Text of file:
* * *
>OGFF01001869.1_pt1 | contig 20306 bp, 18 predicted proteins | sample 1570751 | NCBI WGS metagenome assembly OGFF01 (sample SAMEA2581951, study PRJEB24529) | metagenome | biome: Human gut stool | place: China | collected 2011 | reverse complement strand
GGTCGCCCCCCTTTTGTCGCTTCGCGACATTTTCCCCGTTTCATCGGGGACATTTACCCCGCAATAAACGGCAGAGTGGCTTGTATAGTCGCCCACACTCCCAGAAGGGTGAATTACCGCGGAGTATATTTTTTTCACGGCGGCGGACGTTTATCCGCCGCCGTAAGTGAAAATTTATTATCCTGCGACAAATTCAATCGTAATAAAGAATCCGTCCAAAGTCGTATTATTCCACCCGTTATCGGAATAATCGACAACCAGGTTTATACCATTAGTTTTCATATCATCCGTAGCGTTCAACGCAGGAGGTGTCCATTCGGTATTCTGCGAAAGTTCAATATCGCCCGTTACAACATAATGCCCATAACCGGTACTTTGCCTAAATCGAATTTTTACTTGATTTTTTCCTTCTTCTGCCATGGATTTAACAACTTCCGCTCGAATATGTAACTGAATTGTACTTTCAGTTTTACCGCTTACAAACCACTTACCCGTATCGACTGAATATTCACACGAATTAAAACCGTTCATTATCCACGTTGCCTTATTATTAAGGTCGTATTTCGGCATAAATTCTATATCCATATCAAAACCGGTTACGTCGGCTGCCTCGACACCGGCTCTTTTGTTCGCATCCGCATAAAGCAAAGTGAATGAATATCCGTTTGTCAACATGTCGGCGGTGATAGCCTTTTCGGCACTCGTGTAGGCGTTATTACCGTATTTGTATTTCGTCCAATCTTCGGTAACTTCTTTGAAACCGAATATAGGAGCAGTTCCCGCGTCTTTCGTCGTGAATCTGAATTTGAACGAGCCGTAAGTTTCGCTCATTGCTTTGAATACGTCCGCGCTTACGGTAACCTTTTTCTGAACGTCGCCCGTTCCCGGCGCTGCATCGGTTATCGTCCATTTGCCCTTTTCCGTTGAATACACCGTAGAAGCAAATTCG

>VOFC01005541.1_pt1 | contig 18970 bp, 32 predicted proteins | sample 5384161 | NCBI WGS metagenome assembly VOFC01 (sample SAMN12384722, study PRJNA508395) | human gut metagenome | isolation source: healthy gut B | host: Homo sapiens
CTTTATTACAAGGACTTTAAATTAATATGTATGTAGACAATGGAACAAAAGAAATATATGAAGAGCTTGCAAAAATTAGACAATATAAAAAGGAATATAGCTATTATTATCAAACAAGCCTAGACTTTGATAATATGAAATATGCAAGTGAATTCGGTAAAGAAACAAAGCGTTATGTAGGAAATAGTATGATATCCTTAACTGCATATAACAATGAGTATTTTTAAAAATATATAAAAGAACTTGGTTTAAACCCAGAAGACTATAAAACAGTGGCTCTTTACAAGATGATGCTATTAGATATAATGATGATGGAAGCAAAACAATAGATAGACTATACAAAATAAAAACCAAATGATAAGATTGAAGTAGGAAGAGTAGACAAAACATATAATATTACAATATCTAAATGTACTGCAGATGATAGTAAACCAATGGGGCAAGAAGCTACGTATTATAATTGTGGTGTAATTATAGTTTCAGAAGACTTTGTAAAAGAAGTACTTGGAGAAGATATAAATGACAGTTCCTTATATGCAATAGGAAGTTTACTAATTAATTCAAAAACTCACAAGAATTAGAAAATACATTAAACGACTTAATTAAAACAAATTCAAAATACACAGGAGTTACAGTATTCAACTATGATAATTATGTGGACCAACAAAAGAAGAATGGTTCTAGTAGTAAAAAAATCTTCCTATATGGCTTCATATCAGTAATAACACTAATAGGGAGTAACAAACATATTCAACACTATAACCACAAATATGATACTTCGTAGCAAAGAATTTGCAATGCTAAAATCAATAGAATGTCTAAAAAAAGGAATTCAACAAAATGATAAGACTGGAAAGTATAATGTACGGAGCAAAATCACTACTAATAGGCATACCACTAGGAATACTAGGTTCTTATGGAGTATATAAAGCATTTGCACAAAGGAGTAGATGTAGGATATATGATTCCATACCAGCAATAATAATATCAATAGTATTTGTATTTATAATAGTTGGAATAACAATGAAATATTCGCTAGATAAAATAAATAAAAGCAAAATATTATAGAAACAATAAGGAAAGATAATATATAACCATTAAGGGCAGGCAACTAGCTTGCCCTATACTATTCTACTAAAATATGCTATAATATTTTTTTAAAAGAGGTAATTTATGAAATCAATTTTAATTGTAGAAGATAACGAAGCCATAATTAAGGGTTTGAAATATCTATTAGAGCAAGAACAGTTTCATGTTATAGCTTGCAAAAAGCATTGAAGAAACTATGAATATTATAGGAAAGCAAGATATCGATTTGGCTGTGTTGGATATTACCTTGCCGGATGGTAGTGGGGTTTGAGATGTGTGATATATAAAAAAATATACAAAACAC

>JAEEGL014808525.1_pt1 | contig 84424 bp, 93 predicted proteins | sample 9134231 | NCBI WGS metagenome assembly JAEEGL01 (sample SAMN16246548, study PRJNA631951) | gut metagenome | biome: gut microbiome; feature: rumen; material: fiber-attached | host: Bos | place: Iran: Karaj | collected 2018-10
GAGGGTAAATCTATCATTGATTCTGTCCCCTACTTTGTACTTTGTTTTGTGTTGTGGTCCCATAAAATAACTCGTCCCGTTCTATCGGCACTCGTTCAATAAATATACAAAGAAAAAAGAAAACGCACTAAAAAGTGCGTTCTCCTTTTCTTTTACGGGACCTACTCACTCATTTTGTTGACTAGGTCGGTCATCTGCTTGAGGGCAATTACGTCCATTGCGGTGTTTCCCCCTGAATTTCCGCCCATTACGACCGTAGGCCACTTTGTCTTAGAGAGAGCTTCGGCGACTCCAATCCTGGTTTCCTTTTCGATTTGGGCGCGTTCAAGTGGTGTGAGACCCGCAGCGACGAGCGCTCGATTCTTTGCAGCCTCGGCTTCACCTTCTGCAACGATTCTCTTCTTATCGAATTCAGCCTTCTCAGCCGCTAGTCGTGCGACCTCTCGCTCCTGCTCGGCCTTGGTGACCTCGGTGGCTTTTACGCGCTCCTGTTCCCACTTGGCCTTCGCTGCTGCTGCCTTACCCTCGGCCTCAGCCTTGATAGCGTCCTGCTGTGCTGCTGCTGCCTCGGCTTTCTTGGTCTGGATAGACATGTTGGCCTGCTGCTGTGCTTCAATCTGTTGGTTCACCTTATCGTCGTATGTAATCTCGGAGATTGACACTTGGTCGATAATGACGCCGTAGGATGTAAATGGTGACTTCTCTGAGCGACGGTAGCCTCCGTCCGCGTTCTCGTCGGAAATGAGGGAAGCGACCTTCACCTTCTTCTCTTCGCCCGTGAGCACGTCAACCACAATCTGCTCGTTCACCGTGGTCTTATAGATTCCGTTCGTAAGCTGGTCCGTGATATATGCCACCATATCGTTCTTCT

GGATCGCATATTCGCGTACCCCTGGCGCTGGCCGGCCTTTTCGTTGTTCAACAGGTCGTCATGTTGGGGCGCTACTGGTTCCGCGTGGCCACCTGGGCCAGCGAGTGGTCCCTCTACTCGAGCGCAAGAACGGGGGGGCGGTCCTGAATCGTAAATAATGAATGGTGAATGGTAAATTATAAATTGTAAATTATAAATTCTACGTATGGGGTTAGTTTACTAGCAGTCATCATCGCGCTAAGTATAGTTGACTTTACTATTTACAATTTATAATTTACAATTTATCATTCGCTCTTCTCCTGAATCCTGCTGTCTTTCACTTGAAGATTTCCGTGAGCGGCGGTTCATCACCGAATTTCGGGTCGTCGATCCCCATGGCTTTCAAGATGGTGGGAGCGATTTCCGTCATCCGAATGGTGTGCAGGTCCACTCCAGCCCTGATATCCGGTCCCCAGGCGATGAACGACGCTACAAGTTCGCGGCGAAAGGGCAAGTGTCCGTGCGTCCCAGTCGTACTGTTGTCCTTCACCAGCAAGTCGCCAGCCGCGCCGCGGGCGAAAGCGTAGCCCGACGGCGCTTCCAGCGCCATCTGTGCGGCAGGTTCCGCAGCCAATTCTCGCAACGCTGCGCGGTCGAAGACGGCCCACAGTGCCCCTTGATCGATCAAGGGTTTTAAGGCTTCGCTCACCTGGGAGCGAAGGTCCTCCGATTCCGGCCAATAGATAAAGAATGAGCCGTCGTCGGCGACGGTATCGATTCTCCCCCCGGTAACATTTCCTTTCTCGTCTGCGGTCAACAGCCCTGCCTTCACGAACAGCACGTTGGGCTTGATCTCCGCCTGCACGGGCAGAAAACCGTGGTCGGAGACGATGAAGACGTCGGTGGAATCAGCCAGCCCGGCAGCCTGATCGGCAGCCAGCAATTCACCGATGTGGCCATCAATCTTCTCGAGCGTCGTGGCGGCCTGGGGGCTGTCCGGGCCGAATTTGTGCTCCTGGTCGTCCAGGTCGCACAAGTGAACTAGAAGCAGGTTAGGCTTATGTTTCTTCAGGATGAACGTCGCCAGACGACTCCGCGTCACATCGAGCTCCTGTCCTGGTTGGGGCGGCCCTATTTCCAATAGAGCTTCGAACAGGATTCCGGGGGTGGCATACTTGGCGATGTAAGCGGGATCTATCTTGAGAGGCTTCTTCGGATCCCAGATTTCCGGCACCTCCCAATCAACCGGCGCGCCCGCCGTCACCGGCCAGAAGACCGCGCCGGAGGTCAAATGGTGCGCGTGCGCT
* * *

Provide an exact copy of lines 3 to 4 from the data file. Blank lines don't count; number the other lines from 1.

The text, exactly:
>VOFC01005541.1_pt1 | contig 18970 bp, 32 predicted proteins | sample 5384161 | NCBI WGS metagenome assembly VOFC01 (sample SAMN12384722, study PRJNA508395) | human gut metagenome | isolation source: healthy gut B | host: Homo sapiens
CTTTATTACAAGGACTTTAAATTAATATGTATGTAGACAATGGAACAAAAGAAATATATGAAGAGCTTGCAAAAATTAGACAATATAAAAAGGAATATAGCTATTATTATCAAACAAGCCTAGACTTTGATAATATGAAATATGCAAGTGAATTCGGTAAAGAAACAAAGCGTTATGTAGGAAATAGTATGATATCCTTAACTGCATATAACAATGAGTATTTTTAAAAATATATAAAAGAACTTGGTTTAAACCCAGAAGACTATAAAACAGTGGCTCTTTACAAGATGATGCTATTAGATATAATGATGATGGAAGCAAAACAATAGATAGACTATACAAAATAAAAACCAAATGATAAGATTGAAGTAGGAAGAGTAGACAAAACATATAATATTACAATATCTAAATGTACTGCAGATGATAGTAAACCAATGGGGCAAGAAGCTACGTATTATAATTGTGGTGTAATTATAGTTTCAGAAGACTTTGTAAAAGAAGTACTTGGAGAAGATATAAATGACAGTTCCTTATATGCAATAGGAAGTTTACTAATTAATTCAAAAACTCACAAGAATTAGAAAATACATTAAACGACTTAATTAAAACAAATTCAAAATACACAGGAGTTACAGTATTCAACTATGATAATTATGTGGACCAACAAAAGAAGAATGGTTCTAGTAGTAAAAAAATCTTCCTATATGGCTTCATATCAGTAATAACACTAATAGGGAGTAACAAACATATTCAACACTATAACCACAAATATGATACTTCGTAGCAAAGAATTTGCAATGCTAAAATCAATAGAATGTCTAAAAAAAGGAATTCAACAAAATGATAAGACTGGAAAGTATAATGTACGGAGCAAAATCACTACTAATAGGCATACCACTAGGAATACTAGGTTCTTATGGAGTATATAAAGCATTTGCACAAAGGAGTAGATGTAGGATATATGATTCCATACCAGCAATAATAATATCAATAGTATTTGTATTTATAATAGTTGGAATAACAATGAAATATTCGCTAGATAAAATAAATAAAAGCAAAATATTATAGAAACAATAAGGAAAGATAATATATAACCATTAAGGGCAGGCAACTAGCTTGCCCTATACTATTCTACTAAAATATGCTATAATATTTTTTTAAAAGAGGTAATTTATGAAATCAATTTTAATTGTAGAAGATAACGAAGCCATAATTAAGGGTTTGAAATATCTATTAGAGCAAGAACAGTTTCATGTTATAGCTTGCAAAAAGCATTGAAGAAACTATGAATATTATAGGAAAGCAAGATATCGATTTGGCTGTGTTGGATATTACCTTGCCGGATGGTAGTGGGGTTTGAGATGTGTGATATATAAAAAAATATACAAAACAC